3. Fit-for-purpose Solution Requirement List
On the surface, solving business problems with IoT solutions may seem simple. The reality is that deep complexity is a fact of life in successful industrial IoT solution design. Although many business environments are similar, nearly every business environment is also completely different and features multiple use cases.
These differences mean it is rare to plug-and-play an IoT solution out-of-the-box. Successful IoT implementations are fit-for-purpose solutions that take into account the unique landscape of each business, the multiple use case requirements and the insights the business needs to unlock to solve problems and deliver value, at-scale, cost-effectively for the short and long-term.
Devices are one example of why the best industrial IoT solutions are fit-for-purpose. Devices must be placed on physical assets in a way that won’t hinder operations, which usually means the device must be a certain size or shape. The cost, and logistics, of placing hundreds, or thousands, of devices on physical assets also means the device must be durable and able to withstand different weather, temperatures, humidity and vibration.
Similarly, the cost and logistics of changing the batteries to run devices mean businesses need batteries with long life, ideally three to five years or more. Battery life has significant impact on ROI. Every business has different physical assets, from wooden crates, beer kegs, shopping trolleys, baggage trolleys, vehicles, even livestock. And each will need a fit-for-purpose, customised device, optimised for it. An out-of-the-box solution will unlikely work as well as a fit-for-purpose solution with these kinds of variables. Documenting the solutions requirements list is fundamental to designing effective fit-for-purpose IoT solutions.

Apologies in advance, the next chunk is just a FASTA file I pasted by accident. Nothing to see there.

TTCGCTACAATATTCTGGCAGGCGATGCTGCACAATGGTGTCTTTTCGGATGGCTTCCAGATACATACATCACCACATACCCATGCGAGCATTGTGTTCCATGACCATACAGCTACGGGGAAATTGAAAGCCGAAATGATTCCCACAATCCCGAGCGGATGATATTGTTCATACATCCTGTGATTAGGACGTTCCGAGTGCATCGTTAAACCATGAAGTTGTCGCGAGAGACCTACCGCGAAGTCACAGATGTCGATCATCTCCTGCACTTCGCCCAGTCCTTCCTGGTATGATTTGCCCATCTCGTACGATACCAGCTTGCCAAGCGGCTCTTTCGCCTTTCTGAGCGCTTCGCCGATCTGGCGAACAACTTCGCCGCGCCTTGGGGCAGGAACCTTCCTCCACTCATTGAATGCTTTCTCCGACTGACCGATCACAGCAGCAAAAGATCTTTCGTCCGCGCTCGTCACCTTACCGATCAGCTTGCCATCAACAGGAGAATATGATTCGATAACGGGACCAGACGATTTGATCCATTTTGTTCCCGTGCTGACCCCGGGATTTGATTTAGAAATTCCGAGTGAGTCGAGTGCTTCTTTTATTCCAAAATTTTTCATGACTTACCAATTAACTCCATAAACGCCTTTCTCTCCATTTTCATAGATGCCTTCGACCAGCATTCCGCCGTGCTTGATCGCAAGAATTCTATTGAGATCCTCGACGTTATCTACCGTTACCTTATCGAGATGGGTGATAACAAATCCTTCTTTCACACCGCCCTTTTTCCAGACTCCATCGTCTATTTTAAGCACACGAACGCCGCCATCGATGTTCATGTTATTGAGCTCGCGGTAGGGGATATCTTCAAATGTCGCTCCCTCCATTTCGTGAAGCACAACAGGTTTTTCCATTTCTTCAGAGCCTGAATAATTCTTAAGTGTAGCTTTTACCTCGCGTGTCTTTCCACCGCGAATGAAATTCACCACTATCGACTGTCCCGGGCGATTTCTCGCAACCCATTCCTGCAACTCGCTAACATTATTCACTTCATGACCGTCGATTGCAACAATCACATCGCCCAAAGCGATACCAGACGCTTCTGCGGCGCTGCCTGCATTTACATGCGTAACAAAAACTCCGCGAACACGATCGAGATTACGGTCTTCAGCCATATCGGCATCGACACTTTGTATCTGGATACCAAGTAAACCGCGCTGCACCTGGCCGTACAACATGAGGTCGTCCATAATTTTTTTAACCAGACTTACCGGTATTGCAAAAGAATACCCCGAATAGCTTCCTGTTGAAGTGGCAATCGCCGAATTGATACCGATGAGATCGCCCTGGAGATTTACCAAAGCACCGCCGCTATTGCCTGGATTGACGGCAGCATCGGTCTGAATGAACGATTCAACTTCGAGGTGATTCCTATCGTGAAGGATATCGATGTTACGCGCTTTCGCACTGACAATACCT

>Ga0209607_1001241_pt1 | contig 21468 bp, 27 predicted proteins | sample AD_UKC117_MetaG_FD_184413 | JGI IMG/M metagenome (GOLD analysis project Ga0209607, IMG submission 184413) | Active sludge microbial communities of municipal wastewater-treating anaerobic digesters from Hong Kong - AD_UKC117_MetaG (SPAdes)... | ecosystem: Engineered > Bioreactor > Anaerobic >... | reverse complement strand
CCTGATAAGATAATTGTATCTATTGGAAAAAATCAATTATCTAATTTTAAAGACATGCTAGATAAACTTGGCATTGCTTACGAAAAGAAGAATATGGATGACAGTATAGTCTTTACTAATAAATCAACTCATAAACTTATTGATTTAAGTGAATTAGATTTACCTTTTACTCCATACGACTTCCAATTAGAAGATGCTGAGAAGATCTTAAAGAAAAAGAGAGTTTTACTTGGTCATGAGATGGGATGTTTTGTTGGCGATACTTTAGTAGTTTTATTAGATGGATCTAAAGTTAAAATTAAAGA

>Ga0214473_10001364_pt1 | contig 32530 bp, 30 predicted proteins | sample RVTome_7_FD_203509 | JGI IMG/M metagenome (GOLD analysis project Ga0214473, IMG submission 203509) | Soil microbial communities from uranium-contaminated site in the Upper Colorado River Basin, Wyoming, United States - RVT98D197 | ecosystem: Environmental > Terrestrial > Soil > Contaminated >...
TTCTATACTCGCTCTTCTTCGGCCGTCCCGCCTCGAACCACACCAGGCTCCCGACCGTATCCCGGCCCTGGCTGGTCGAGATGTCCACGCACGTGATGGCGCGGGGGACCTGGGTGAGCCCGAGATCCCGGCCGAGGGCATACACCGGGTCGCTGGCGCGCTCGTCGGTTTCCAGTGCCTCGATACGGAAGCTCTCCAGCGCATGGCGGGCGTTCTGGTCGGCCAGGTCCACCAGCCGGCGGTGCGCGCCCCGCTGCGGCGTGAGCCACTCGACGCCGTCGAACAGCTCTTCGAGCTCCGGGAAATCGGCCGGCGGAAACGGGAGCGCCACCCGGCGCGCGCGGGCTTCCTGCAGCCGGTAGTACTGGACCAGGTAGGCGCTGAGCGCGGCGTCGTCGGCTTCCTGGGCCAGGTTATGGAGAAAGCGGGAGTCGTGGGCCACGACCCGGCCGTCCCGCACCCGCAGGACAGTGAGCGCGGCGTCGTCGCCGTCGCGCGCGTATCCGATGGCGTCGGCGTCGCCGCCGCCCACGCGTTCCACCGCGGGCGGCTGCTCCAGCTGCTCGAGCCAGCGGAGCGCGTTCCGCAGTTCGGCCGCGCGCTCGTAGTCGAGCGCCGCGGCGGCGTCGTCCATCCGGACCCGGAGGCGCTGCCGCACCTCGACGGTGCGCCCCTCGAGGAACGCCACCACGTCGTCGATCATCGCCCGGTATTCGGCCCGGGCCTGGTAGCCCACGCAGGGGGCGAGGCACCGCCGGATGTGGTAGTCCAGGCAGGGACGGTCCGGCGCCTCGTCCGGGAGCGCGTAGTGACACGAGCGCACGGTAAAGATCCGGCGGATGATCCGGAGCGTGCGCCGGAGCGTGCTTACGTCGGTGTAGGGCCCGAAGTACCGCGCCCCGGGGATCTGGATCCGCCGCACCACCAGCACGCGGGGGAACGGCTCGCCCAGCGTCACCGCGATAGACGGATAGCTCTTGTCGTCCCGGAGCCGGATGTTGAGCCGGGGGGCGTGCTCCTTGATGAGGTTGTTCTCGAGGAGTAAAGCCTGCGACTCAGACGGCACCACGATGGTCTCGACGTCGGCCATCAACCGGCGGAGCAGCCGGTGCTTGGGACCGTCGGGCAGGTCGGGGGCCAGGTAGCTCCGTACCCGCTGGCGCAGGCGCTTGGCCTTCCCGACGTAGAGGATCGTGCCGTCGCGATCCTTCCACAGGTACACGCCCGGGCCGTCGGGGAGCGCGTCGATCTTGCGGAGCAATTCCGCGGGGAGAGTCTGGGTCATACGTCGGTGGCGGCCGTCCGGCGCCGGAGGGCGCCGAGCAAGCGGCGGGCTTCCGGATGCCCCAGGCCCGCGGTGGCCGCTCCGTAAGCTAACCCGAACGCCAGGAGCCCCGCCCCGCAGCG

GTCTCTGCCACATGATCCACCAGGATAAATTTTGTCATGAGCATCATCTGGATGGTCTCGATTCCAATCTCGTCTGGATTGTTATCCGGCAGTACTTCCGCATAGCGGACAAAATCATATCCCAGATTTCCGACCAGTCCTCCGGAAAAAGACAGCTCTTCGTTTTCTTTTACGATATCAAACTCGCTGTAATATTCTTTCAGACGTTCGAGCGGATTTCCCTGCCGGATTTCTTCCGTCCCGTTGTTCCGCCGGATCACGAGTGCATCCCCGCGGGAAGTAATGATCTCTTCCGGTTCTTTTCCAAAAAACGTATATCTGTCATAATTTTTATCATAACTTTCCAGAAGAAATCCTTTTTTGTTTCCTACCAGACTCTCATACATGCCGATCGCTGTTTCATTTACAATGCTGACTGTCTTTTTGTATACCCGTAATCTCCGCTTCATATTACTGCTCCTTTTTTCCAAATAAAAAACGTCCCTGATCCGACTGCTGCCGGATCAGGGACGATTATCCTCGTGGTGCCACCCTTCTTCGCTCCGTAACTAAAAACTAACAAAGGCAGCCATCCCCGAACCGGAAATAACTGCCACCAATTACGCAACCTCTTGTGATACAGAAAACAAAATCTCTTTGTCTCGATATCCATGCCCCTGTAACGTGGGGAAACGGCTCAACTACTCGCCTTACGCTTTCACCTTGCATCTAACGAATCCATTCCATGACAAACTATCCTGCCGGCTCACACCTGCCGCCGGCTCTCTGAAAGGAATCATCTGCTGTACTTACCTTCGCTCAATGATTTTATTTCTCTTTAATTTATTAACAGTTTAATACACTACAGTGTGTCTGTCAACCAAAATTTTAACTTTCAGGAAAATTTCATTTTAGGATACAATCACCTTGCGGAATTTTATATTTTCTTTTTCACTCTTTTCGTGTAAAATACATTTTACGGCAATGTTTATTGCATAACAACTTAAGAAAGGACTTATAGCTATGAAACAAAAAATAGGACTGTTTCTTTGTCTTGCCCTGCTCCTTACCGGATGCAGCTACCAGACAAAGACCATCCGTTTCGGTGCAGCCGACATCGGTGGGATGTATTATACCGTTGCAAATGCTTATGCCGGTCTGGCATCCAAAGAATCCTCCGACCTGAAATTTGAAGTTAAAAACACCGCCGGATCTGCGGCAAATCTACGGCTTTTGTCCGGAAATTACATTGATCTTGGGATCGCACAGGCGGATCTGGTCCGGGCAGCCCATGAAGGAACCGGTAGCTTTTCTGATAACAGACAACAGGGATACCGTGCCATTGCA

4. Technology Agnostic Approach
Despite what some IoT engineers might claim, there is no single IoT technology, or standard, on the market able to solve the business problems in every organisation. In fact, the opposite claim is probably more accurate: many IoT solutions can solve many business problems but only if the solution provider has experience and skill to design a solution that is deliberately fit to your business to solve your unique stated problems.
The devices, connectivity options, digital and data management platforms included in each IoT solution bring different strengths and weaknesses, which emerge when applied to different business environments and requirements.
Although there are many IoT solutions available in the market, the unique landscape of each customer organisation means it isn’t fair to assume one solution will meet all business requirements. Successful industrial IoT projects are technology agnostic, designed to solve business problems regardless of the underlying technology and, as much as possible, integrating to the existing infrastructure in the business environment.
5. Total Cost of Ownership (TCO)
The Total Cost of Ownership (TCO) of an IoT initiative is a key decision factor for every organisation. TCO helps organisations assess whether the IoT investment is worthwhile for the business and if the return on investment is significant enough to embark on a transformation journey. A holistic approach is essential to include every cost, end-to-end, for the IoT project deployment, and on an ongoing basis. Critical to include in TCO calculations are costs of:
- purchase, or design and development of the right IoT devices to produce and route required data,
- quality, reliability and life of the battery to run the IoT device,
- installation, deployment and maintenance costs,
- customisation for efficient performance,
- communications, and making sure communications are available and reliable as needed,
- the digital platform enabling workflows which use the data produced to create operational efficiencies,
- change management to nurture and sustain adoption.
Successful IoT solutions create significant business value to justify the investment costs of transformation and beyond.